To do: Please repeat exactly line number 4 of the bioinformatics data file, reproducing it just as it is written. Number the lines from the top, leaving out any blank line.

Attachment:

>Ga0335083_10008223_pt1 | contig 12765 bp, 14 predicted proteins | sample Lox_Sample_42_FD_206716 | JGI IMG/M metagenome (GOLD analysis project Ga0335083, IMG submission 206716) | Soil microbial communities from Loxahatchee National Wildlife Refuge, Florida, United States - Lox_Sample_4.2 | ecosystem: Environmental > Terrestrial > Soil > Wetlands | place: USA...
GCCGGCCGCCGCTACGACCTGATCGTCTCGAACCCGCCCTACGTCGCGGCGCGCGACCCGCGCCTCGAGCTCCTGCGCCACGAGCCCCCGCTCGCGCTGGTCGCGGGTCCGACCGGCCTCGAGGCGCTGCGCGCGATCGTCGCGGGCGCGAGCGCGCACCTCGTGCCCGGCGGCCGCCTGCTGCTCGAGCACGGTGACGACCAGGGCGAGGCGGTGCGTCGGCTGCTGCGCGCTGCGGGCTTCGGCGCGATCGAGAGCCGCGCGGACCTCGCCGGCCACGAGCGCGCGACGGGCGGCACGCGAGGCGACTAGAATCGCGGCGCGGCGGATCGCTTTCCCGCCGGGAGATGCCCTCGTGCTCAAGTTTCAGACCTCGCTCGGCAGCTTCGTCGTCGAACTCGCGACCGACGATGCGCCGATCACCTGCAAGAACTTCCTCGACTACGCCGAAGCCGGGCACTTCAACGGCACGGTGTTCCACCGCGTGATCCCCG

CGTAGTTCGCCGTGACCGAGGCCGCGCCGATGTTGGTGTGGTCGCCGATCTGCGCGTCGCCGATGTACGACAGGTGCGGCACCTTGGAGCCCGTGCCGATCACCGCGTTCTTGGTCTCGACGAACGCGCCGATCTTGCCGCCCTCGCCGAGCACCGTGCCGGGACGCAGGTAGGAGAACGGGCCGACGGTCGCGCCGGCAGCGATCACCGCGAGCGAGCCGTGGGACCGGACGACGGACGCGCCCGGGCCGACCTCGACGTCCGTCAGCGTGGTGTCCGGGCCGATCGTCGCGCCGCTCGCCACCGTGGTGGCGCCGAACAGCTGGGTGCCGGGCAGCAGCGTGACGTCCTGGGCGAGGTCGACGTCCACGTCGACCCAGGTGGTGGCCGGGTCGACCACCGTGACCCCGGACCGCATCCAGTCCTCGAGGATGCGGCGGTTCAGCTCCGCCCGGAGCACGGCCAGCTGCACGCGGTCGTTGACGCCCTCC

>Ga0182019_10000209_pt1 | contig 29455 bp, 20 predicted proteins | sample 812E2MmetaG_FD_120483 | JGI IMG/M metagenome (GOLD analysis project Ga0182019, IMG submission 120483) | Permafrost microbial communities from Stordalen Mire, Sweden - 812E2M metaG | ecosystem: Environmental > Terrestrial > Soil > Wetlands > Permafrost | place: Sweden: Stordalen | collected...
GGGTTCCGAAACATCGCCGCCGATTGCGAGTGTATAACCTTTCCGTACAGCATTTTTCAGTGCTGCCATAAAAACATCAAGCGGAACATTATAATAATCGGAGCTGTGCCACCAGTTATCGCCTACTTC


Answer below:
>Ga0182019_10000209_pt1 | contig 29455 bp, 20 predicted proteins | sample 812E2MmetaG_FD_120483 | JGI IMG/M metagenome (GOLD analysis project Ga0182019, IMG submission 120483) | Permafrost microbial communities from Stordalen Mire, Sweden - 812E2M metaG | ecosystem: Environmental > Terrestrial > Soil > Wetlands > Permafrost | place: Sweden: Stordalen | collected...